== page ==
Actor Jason Patric says he is a father. His former girlfriend says he was just a sperm donor.
Now, the Hollywood child custody dispute has stirred a controversial discussion in the California legislature about the rights of sperm donors and men who provide sperm in artificial insemination.
Patric told The Huffington Post that he agreed to have a child through artificial insemination with his former girlfriend, Danielle Schreiber, in 2009. He was a part of his son's life for more than two years. But both Patric and Shreiber said that now -- following their break up after getting romantic again -- the actor hasn't seen his 3-year-old son, Gus, in months.
Under California law, a sperm donor has no parental rights -- unless he is married to the mother or there is a written agreement establishing parental rights before conception. Patric said he signed parental rights forms with Schreiber; Schreiber disputed that and said Patric agreed that Schreiber would raise the child.
After a judge denied Patric parental rights in February, the actor -- who starred in the 1987 teen vampire film "The Lost Boys" -- took his custody battle to the California legislature.
A month earlier, state Sen. Jerry Hill (D-San Mateo) had introduced SB 115, a measure that he says was inspired by Patric's case. The bill would allow courts to grant parental rights to a sperm donor who has established a parental relationship with the child and who has received the child into his home.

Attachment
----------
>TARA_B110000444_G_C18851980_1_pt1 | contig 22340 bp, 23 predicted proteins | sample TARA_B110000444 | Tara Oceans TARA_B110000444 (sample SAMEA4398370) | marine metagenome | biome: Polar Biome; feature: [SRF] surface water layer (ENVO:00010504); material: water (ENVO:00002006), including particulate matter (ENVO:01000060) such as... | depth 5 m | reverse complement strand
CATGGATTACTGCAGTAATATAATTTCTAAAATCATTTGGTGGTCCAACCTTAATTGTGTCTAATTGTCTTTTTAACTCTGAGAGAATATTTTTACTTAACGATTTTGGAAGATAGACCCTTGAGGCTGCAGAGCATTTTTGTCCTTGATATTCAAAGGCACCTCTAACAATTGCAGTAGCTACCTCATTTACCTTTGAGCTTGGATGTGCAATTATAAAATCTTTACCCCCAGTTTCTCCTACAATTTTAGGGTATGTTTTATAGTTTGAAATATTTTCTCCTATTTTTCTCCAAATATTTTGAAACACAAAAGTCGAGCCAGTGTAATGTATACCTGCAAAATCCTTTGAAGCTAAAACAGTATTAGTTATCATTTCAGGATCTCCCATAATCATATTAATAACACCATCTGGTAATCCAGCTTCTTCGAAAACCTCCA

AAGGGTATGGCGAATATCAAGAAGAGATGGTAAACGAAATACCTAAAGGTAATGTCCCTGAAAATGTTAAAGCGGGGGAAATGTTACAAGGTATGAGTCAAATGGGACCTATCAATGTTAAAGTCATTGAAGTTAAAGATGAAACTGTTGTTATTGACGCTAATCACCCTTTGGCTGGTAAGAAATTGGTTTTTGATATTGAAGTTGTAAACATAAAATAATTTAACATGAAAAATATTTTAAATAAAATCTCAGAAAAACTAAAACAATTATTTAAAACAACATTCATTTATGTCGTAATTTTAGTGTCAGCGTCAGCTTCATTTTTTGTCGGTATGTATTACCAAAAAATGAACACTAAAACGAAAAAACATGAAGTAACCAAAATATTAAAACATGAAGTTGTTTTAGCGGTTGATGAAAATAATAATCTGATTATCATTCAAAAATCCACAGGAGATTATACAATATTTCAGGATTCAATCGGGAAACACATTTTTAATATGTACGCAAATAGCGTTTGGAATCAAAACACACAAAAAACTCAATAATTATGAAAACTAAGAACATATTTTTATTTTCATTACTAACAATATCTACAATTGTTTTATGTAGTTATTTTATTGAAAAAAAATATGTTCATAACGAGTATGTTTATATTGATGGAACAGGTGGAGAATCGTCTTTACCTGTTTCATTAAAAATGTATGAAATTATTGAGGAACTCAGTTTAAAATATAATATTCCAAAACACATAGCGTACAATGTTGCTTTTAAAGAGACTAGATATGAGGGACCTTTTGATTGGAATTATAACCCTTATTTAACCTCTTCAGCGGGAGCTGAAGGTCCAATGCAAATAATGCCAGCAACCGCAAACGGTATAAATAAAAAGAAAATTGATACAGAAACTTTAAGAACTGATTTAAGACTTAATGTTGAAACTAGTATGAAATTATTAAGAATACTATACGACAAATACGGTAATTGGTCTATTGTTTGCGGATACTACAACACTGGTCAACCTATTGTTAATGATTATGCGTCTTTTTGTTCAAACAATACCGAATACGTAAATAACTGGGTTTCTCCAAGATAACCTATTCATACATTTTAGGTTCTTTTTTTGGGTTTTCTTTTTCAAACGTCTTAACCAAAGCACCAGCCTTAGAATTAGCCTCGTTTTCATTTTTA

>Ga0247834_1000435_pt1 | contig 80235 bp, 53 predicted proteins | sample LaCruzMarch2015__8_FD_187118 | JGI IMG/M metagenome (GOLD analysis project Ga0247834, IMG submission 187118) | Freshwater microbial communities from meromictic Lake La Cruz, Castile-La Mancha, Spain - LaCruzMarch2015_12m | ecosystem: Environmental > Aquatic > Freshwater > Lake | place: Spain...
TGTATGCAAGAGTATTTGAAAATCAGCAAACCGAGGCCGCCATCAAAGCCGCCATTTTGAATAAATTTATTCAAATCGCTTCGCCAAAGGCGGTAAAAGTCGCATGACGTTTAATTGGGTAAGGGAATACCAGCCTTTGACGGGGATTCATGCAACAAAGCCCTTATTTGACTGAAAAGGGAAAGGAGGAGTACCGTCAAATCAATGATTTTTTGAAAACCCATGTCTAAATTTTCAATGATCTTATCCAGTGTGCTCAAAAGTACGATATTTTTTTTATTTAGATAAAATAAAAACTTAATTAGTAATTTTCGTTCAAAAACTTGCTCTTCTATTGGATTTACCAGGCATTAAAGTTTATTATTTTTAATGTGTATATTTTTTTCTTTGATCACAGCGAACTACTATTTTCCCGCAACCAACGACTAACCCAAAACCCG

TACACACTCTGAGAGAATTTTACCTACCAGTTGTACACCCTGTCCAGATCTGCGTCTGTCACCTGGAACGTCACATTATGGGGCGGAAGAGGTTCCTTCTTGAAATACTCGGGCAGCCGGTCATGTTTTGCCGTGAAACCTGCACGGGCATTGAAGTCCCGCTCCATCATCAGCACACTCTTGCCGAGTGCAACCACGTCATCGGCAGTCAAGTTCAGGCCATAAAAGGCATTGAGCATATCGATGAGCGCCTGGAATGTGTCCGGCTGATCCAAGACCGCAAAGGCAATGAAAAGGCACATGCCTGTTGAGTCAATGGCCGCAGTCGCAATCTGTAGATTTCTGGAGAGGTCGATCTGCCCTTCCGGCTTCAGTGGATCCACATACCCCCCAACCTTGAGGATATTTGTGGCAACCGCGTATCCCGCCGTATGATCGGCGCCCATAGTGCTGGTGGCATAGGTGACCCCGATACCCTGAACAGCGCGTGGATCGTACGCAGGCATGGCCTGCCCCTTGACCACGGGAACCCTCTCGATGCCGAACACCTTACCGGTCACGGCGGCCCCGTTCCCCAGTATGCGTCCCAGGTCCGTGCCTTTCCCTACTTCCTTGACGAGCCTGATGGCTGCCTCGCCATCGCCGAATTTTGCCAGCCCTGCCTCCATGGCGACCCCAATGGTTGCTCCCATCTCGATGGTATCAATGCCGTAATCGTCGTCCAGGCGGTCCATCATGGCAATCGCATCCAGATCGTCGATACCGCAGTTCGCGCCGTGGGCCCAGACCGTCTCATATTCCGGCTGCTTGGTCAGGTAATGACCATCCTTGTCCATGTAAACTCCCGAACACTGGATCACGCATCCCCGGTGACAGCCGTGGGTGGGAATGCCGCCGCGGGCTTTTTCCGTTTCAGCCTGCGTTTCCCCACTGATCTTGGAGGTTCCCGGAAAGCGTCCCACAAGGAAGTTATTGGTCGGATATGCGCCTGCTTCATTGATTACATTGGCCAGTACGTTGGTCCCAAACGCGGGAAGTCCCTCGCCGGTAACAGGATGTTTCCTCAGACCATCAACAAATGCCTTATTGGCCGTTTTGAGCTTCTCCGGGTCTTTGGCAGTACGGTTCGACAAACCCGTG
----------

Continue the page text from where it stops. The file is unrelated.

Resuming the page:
"This law is necessary so that children aren't torn apart from their parents," Hill told The Huffington Post. He assured that the law would not apply to a sperm donor who does not have a parental relationship with his biological child -- which would be impossible with a young child unless the mother allowed it.
Prior to the artificial insemination, when Patric and Schreiber had been in a relationship, they were trying to conceive at home, Patric's lawyer, Fred Silberberg, told HuffPost. If Patric, 47, and Schreiber, 40, had been successful, Patric would be the legal father. "It's time for the law to be updated as more unmarried people have children and use fertility treatments," he said.
But some worry that the bill threatens a woman's right to sole parentage. "It takes away the default that assumes what is actually the case: that the vast majority of sperm donors have no intention of parenting," Patricia Bellasalma, president of the California National Organization for Women, said to HuffPost.
NOW is concerned that the proposed law would deter lesbian couples, single women and infertile men from choosing to get a sperm donation from someone they know. "These families need to be able to use known donors without fearing that every time the donor comes into the child's home, they're in jeopardy of creating evidence in a custody battle," she said.
Planned Parenthood Affiliates of California, the National Abortion Rights Action League (NARAL) of California, and the women's caucus and LGBT caucus of the California legislature all expressed concern about the bill in letters viewed by HuffPost.
California Cryobank, the largest sperm donor bank in the country, opposes the bill, saying it could have a devastating impact on thousands of donor-conceived families.
"This bill was pushed through when one affluent celebrity lost a custody case based on existing law," Alice Crisci, spokeswoman for Cyrobank, said in a statement. "We support a man's right to co-parent his offspring; however, current law expects an unmarried man who provides his sperm to a physician or sperm bank to establish a co-parenting agreement prior to the conception of the child."